10. Plowing operations commence when the snow begins to accumulate and temperatures indicate that no melting will occur. The Village has developed a priority system for plowing the roadway system. Mainline or “collector” streets are given first priority. Examples of these streets are Almond Road, First Street, Lawson Boulevard and Dada Drive. Local streets, which are the side streets that feed into the collectors, are given second priority. Dead ends and cul-de-sacs are given third priority, and may not be salted during an initial call out. The extent of the response to a snow event will be determined by the Public Works “Snow Boss” based on existing weather conditions, pavement temperatures, time of day, and forecast.

  11. Who Clears State And County Roads
  12. The Village of Gurnee is bisected by a number of State of Illinois and Lake County arterial highways, but the Village does not maintain any roads that fall under the jurisdiction of another agency.  The roadways identified below, are NOT the responsibility of the Village of Gurnee.

    Rt. 132 (Grand Ave.), Rt. 41 (Skokie Highway), Rt. 21 (Milwaukee Ave.), Rt. 120 (Belvidere Rd.), and Rt. 45 are plowed and maintained by the Illinois Department of Transportation (IDOT). They can be reached at 847-244-0034.

    Hunt Club Road, Washington Street, O’Plaine Road, Greenleaf Avenue (south of Washington), Dilley’s Road (north of Rt. 132), Gages Lake Road, Delany Road (north of Rt. 41), Sunset Ave and Stearns School Road are plowed and maintained by the Lake County Division of Transportation (LCDOT). They can be reached at 847-377-7400.

  13. Why Do We Use Road Salt
  14. Salting is necessary to accelerate snow melt and prevent melted snow from turning to ice. Once ice forms and becomes bonded to the pavement, it becomes very difficult to remove. Salt use is minimized for environmental benefits and to reduce the impact on the local watershed. Public Works utilizes liquid ice melting chemicals to pre-treat granular salt before spreading it on the roadway. Pre-wetting the salt helps reduce scattering off the target roadway, increases the effectiveness of salt at lower temperatures, and provides the necessary moisture speed up the ice melting process.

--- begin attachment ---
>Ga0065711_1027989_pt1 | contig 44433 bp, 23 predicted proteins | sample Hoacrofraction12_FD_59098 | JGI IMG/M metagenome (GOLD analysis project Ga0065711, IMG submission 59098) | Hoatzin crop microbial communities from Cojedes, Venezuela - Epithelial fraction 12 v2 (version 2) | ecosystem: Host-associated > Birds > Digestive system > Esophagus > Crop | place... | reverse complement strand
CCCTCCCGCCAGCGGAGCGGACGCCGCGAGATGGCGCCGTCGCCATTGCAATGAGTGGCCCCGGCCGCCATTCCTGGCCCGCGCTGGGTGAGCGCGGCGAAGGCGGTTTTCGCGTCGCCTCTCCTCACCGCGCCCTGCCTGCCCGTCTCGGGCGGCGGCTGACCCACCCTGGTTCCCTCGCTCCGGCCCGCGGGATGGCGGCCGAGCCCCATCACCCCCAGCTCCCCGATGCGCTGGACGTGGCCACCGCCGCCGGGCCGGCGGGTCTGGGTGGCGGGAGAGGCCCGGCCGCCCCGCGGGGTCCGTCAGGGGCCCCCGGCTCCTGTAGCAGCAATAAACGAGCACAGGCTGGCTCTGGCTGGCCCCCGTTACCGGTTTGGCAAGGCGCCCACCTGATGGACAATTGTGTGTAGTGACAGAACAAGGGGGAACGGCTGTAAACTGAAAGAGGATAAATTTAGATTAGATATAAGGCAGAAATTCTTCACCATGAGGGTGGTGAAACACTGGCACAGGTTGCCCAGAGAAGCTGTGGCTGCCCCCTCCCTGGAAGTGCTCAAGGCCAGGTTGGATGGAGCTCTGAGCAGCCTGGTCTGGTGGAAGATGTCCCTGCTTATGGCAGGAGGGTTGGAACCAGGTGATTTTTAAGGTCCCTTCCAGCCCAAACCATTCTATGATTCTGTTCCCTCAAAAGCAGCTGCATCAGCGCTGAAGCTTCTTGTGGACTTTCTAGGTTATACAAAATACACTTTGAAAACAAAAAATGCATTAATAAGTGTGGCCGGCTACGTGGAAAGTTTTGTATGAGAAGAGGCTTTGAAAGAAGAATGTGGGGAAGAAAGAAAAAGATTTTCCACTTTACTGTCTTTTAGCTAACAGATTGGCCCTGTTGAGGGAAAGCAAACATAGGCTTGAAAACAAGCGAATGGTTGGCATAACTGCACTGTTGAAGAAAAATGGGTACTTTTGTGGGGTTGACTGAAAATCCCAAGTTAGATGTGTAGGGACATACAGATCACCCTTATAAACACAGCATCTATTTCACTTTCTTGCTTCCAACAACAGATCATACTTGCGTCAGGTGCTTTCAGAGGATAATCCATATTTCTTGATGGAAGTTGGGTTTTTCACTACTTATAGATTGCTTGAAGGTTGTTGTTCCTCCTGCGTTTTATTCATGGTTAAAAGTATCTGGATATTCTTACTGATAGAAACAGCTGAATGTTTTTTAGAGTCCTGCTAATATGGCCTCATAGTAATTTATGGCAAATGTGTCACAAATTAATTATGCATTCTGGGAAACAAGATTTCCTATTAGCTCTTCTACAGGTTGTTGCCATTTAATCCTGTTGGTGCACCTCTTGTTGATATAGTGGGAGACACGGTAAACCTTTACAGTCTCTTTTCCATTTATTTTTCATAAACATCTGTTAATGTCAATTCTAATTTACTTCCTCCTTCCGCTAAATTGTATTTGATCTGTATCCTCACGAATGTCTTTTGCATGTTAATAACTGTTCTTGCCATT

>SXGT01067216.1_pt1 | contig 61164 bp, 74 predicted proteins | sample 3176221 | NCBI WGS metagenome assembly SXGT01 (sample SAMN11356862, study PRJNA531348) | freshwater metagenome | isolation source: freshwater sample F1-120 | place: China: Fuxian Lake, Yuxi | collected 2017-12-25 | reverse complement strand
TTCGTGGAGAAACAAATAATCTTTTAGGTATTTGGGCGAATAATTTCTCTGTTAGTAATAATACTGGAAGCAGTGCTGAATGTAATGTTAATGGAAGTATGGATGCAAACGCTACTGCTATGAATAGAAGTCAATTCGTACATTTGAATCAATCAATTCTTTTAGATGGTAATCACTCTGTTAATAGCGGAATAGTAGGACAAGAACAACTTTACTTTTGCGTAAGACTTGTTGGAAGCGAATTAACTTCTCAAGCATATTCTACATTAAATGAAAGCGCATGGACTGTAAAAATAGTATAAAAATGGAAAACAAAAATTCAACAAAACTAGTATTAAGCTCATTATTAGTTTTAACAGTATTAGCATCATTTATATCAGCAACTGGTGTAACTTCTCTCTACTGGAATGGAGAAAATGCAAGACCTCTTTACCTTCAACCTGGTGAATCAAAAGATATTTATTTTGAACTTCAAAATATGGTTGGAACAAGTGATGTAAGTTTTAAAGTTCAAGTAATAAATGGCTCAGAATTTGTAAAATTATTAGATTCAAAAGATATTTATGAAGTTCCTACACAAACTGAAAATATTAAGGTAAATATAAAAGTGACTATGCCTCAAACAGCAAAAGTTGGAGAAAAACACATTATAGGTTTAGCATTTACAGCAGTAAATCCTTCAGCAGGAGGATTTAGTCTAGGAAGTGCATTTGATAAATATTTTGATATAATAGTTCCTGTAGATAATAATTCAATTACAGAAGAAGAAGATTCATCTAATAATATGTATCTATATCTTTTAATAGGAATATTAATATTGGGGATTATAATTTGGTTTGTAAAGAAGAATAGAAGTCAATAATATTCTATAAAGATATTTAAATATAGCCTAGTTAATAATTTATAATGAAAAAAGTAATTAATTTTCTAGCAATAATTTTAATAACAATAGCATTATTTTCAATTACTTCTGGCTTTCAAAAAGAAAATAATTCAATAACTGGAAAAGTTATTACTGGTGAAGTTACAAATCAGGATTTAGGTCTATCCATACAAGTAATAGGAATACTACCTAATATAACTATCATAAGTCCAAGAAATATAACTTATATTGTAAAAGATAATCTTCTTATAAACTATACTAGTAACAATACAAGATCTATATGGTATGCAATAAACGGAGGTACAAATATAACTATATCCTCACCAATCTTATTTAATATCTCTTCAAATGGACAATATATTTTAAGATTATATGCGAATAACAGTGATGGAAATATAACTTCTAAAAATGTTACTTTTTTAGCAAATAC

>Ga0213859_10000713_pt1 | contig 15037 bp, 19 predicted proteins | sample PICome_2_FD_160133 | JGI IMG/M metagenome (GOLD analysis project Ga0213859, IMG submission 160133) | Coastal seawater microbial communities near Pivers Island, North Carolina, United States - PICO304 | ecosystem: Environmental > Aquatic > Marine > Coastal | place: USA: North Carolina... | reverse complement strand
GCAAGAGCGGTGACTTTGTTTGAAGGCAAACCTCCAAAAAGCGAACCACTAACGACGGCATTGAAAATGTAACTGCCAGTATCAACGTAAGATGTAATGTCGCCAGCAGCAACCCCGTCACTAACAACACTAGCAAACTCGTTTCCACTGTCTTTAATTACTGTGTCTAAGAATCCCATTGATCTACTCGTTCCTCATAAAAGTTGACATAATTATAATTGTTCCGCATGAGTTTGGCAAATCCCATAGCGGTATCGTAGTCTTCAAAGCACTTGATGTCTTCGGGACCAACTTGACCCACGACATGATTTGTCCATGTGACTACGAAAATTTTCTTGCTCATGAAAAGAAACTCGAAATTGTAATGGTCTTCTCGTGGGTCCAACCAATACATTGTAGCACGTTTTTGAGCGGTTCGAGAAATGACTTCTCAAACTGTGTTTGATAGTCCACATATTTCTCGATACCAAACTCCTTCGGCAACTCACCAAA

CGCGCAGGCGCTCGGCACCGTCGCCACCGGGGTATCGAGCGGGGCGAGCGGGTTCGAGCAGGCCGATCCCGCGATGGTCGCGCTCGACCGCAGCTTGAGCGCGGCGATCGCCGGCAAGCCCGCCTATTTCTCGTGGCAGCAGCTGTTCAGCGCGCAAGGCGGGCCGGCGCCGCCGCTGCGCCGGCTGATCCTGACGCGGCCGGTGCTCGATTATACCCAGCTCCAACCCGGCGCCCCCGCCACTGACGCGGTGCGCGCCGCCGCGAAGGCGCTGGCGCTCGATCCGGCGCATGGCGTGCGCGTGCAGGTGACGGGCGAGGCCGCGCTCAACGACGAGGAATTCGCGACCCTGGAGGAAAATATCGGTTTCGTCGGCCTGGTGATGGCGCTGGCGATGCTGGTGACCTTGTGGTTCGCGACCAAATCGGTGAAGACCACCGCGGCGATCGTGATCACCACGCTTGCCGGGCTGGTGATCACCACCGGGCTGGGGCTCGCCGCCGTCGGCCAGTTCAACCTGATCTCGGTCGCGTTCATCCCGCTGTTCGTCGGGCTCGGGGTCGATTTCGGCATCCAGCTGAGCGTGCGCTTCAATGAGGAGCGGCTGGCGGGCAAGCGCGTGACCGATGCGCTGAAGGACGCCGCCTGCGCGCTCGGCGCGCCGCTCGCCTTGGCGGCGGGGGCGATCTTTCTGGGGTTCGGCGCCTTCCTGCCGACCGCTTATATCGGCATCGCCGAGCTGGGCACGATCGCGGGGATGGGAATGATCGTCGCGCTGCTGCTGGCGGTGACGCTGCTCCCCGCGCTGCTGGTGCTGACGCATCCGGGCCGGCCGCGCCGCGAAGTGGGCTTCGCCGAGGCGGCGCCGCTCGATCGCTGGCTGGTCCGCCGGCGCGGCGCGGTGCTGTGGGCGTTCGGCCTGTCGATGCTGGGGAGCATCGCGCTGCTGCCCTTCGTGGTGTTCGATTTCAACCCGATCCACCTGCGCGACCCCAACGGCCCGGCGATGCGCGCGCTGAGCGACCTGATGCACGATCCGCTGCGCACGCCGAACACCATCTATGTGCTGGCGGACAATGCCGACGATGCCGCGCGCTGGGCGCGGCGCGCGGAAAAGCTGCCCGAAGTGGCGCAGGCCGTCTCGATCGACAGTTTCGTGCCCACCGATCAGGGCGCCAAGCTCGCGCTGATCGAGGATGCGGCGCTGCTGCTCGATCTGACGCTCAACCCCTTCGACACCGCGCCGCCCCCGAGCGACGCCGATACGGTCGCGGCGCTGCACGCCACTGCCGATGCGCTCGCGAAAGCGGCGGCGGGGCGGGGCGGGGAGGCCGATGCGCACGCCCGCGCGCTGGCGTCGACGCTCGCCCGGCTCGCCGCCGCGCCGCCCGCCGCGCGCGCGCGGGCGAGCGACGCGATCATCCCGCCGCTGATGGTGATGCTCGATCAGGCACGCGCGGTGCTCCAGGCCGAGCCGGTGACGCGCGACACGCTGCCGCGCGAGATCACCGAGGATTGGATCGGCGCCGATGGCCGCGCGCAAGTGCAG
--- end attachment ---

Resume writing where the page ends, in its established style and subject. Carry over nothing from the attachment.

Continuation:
15. Why Is Snow Always Left At The End Of My Driveway
  16. While it’s frustrating to shovel your driveway only to have the plow come by and push snow back at the base, it is not feasible to plow the street so that your driveway remains completely “snow free.” Roadway design, the type of equipment that is utilized and the severity of snow events all factor into the size of the windrow left in the plows wake. This problem is magnified in cul-de-sacs because there is often limited parkway space for snow storage and centrifugal force causes the snow to move off of the plow toward the outside of the circle.

    To minimize snow deposits at the end of your driveway; try not to create large piles of snow in the parkway on the upstream side of the driveway and never shovel or blow snow into the street.

  17. Why Is Snow Piled On My Corner
  18. Snow that accumulates across the side road at an intersection must be pushed back to allow visibility and to clear the entire street radius so vehicles may turn off of or onto a roadway.  The snowplow operator will typically push snow onto the corner in the direction the truck is traveling. Depending on route design and the flow of traffic, some corners may get more snow than others. It is not practical to equally distribute snow on opposite corners.

    If there is an accumulation of snow at a corner where there is a bus stop, children may need to move up the street in order to board the school bus. Please instruct children not to climb on the piles that have accumulated at the corners. If a snow pile on a particular corner becomes a sight clearance problem at an intersection, please call the Public Works Department and the snow will be removed as time permits.